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Walthers

I am fortunate to participate in many community events throughout North County. Easily the question I am most often asked is, when will Hancock offer four-year degrees?

Over the past three years, my answer focused on building a partnership with the California State University (CSU) system. I believe a community our size, with more than 250,000 people in the region, deserves access to affordable higher education.

Allan Hancock College offers 16 associate degrees for transfer (ADT) that guarantee a student admission to a CSU institution. In most parts of California, a CSU is nearby, facilitating completion of a bachelor’s degree for transfer students.

Hancock students do not have the same access as other students throughout the state. Cal Poly is part of the CSU system, but our friends in SLO serve a unique mission in the system and do not participate in the ADT program.

Our focus on helping students get into Cal Poly pays dividends. Last year our students ranked first in acceptance rate for transfer for the 15th consecutive year. Even so, that meant just over 100 transfer students from Hancock were able to enroll at Cal Poly.

We are proud of our work with Cal Poly and know how fortunate we are to have a world-class university nearby, but sending 100 students a year is not enough. There must be an affordable option for baccalaureate degrees in our region.

During the past year, we have accelerated our efforts to bring four-year degrees to Santa Maria. Our goal has been to have the CSU system provide a center similar to what is provided to students in Palm Desert, Stockton, El Centro, Antelope Valley, Irvine and San Francisco. In these locations, there is state support for CSU to provide bachelor’s level programs.

With no local CSU center, our students essentially live in a higher education desert. The closest CSU that accepts transfer degrees, CSU-Channel Islands, is more than 110 miles away. Only four colleges in the state are further away from a CSU campus. In fact, three of those colleges combined serve only two-thirds of the students served by AHC.

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The community’s need for affordable higher education is reflected in the efforts of the AHC Board of Trustees, the city of Santa Maria, the North County Econ Alliance and the Chamber of Commerce. We have met directly with staff at the CSU system and with the new president of CSU-Channel Islands to explore possible options. We learned that the CSU system and CSU-Channel Islands face their own struggles to increase capacity and serve their mission. They are not in a position, nor do they possess the sense of urgency needed, to offer high quality programs in our region.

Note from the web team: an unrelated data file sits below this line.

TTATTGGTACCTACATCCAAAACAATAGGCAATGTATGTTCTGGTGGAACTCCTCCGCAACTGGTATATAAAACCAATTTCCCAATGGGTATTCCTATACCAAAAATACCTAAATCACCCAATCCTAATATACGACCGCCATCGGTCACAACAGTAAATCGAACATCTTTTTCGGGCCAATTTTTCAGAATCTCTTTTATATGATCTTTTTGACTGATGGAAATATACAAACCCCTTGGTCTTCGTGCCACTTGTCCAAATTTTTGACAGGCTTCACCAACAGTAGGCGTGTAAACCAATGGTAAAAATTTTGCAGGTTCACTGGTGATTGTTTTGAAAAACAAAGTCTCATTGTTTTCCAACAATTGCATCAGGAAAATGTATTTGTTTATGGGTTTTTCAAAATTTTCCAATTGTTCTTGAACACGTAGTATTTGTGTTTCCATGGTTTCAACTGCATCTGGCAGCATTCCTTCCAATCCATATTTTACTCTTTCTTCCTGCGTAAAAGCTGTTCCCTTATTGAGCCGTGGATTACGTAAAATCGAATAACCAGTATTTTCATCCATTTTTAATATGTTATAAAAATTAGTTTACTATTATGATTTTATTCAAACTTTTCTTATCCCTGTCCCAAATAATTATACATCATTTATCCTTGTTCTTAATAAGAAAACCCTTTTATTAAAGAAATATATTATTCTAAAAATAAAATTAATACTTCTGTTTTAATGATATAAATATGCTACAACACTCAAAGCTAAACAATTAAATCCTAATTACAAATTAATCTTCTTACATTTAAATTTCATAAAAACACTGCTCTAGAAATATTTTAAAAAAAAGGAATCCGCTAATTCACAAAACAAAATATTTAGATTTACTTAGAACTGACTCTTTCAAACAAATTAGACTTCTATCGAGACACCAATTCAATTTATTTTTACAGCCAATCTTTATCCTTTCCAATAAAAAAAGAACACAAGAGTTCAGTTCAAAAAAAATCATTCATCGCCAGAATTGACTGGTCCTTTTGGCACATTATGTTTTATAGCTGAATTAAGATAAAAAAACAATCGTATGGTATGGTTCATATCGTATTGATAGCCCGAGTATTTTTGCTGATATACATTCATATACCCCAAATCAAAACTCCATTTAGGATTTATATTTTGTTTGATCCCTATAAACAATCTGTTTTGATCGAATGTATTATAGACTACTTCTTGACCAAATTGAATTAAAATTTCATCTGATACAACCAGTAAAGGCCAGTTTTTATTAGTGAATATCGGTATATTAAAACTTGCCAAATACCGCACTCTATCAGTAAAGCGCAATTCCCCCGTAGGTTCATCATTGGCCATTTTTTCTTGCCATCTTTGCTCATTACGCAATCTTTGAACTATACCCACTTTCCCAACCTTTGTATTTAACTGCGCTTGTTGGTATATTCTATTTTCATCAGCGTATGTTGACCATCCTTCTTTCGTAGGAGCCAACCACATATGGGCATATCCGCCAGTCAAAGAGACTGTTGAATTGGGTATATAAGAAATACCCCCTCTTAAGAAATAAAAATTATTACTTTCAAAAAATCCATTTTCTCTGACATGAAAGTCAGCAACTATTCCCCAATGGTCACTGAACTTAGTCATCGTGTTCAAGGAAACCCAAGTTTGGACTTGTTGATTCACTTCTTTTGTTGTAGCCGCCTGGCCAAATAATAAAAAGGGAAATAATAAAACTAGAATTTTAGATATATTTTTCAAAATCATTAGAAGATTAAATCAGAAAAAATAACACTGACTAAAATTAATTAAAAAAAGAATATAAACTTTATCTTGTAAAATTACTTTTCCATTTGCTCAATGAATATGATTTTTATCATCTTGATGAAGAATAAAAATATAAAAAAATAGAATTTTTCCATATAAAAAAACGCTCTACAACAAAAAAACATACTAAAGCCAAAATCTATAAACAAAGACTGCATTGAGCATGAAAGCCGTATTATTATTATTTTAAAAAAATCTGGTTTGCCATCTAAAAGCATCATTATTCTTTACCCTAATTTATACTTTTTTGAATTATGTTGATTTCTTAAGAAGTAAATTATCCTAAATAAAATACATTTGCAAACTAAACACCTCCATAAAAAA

It is clear to me we need to take control of our own destiny. The vehicle to do that is now moving through the Legislature in Senate Bill 769, authored by Sen. Jerry Hill. SB 769 would expand the community college baccalaureate program and allow more colleges to offer multiple baccalaureate degrees in areas where CSU is unable to meet the need. Over the next several months, we will be doing all we can to support this effort.

Our faculty have been discussing this informally for some time. This week I will be asking AHC’s faculty leadership to accelerate our conversation and consider the types of degrees we can offer to advance the local economy. Now is the time to bring affordable, accessible bachelor’s degrees to the Central Coast and your community college is the best place to do that.

To see a map that depicts community colleges and their distances to a CSU campus, visit www.hancockcollege.edu/CSUdistances

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Dr. Kevin Walthers is superintendent of Allan Hancock College.

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